And just like that, if there was any lingering doubt, Nathan is no longer the nice guy coach. In the eyes of the public, no longer was he the hero. He threw on the black hat and took the heat that went with it.
In a phrase more reminiscent of a mob boss than an AFL coach, Buckley told Whateley that this was a business decision. If you can picture him looking at a Treloar, you can almost add the mobster accent. It’s not personal… it’s just business…
And Treloar was gone. Stephenson, too. Shipped off to the Western Bulldogs and North Melbourne, respectively – both unbelievably cheap bargains for those clubs, Buckley and his Magpies became the villains of the AFL they were born to play.
For the remainder of the interview, Buckley did a solid job of explaining his club’s motives and requirements. Ned Guy may have removed his foot from his mouth long enough to talk down the severity of Collingwood’s salary cap issues, but Buckley didn’t play the same game. He made no bones that money was the main issue in forcing players out of the club. He spoke about the need to address the issues now and not further impede their room to move and grow as a list in the future.
Believe it or not, it made sense. The Pies got an A+ for reasoning.
They also got an F for execution. The damage was done. No amount of damage control was going to fix it.
So, where does this leave Collingwood, and where does it leave Buckley in terms of public perception? Additionally, where does it leave him in terms of the relationships with those remaining in black and white; those who were close to Treloar or Stephenson? Those who liked what Tom Phillips brought to the club? Those who saw plenty in Bosenavulagi?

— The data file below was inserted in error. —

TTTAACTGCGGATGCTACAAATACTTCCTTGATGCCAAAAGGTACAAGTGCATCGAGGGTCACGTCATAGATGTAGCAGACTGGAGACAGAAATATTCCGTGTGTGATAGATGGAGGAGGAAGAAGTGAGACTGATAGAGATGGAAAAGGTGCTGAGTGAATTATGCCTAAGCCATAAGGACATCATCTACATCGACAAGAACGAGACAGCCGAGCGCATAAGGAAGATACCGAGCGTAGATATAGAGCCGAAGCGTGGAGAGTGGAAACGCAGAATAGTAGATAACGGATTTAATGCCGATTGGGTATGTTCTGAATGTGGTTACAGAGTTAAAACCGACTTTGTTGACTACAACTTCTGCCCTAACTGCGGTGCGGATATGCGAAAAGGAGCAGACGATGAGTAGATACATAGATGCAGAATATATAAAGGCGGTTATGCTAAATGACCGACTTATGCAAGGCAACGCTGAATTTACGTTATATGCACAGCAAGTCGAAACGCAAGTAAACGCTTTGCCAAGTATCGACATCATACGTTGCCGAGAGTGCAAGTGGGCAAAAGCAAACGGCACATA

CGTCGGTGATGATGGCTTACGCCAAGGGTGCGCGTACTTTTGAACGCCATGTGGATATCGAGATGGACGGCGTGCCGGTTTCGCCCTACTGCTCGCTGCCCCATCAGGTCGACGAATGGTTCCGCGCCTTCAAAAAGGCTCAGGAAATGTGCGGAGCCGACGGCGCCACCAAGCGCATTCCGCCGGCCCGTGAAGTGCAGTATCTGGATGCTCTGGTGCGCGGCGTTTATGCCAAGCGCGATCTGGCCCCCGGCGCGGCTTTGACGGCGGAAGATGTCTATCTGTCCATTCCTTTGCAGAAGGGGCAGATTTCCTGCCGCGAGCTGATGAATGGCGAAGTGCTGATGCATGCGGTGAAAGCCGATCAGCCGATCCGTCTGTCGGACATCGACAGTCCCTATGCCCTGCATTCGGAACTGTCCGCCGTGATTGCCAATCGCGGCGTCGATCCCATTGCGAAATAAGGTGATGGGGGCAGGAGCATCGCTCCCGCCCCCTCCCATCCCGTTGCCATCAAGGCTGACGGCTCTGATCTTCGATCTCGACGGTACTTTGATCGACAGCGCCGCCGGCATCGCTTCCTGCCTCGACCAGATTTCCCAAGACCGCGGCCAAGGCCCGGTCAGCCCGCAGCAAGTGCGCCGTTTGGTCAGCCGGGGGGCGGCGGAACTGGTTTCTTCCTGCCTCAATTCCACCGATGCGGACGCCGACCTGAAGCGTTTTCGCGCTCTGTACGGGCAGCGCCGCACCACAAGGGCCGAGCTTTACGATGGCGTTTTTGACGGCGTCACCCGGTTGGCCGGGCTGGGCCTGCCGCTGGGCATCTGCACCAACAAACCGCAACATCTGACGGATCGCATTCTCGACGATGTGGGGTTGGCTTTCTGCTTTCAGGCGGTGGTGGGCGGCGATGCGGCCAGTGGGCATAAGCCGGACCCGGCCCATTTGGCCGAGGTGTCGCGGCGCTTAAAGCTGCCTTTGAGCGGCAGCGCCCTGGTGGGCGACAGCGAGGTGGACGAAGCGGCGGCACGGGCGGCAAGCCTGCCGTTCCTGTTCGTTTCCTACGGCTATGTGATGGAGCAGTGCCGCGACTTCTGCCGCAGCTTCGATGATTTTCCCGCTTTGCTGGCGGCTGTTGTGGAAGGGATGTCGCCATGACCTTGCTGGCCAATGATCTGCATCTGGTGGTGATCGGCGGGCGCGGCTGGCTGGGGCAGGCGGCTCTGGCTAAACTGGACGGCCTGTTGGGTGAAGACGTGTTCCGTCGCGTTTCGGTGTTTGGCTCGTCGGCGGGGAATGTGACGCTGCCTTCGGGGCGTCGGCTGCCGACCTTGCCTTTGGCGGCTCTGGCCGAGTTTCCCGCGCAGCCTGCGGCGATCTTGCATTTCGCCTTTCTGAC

The supporters are angry and justifiably so. They have sat by and watched a team that was a kick away from a flag just two short years ago (and what a kick it was!) fall back to the pack and lose not only a proven star of the competition, but a young bloke whose ceiling is as yet unknown. Stephenson suffered a bout of glandular fever prior to the 2020 season, losing weight off an already slight frame. If you’ve never had glandular… it is no picnic and can leave you feeling lethargic for months.
That would probably go a fair way to explaining Stephenson’s poor 2020 showing.
The Magpies have built their culture on a “side by side” mantra. They have sung it loud and proud at every opportunity, but in the cut-throat world of football, there were tough decisions to make and they made them. Side by side… to a point.
Necessary or not, they made those clumsily and, some would argue stupidly, ending up with two first round selections – way down in the teens BEFORE academy selections are taken into account. Hardly an acceptable return for the likes of Treloar, Stephenson and Phillips in particular.
Success wallpapers over a lot of issues. Collingwood fans may be compelled to forget this off-season if the Pies rally and head to September 2021 with a head of steam. However, looking at the way things played out this trade period and listening to Magpie supporters vent their spleens about the mismanagement of their club – and it is their club – it would want to end in a flag in the next couple of years.
Anything less would see this trade period cast a dark shadow over the tenure of Nathan Buckley at Collingwood.
Even if he is wearing the black hat, given what he has offered this club, that’s probably not entirely fair.